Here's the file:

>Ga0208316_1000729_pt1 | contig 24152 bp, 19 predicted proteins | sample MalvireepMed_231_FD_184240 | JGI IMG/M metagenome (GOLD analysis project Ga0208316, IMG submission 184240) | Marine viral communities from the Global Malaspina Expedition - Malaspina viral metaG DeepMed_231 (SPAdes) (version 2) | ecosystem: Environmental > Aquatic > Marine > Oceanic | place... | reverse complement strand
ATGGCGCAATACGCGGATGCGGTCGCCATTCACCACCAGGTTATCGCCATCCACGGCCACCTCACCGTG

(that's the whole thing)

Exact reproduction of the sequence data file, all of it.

>Ga0208316_1000729_pt1 | contig 24152 bp, 19 predicted proteins | sample MalvireepMed_231_FD_184240 | JGI IMG/M metagenome (GOLD analysis project Ga0208316, IMG submission 184240) | Marine viral communities from the Global Malaspina Expedition - Malaspina viral metaG DeepMed_231 (SPAdes) (version 2) | ecosystem: Environmental > Aquatic > Marine > Oceanic | place... | reverse complement strand
ATGGCGCAATACGCGGATGCGGTCGCCATTCACCACCAGGTTATCGCCATCCACGGCCACCTCACCGTG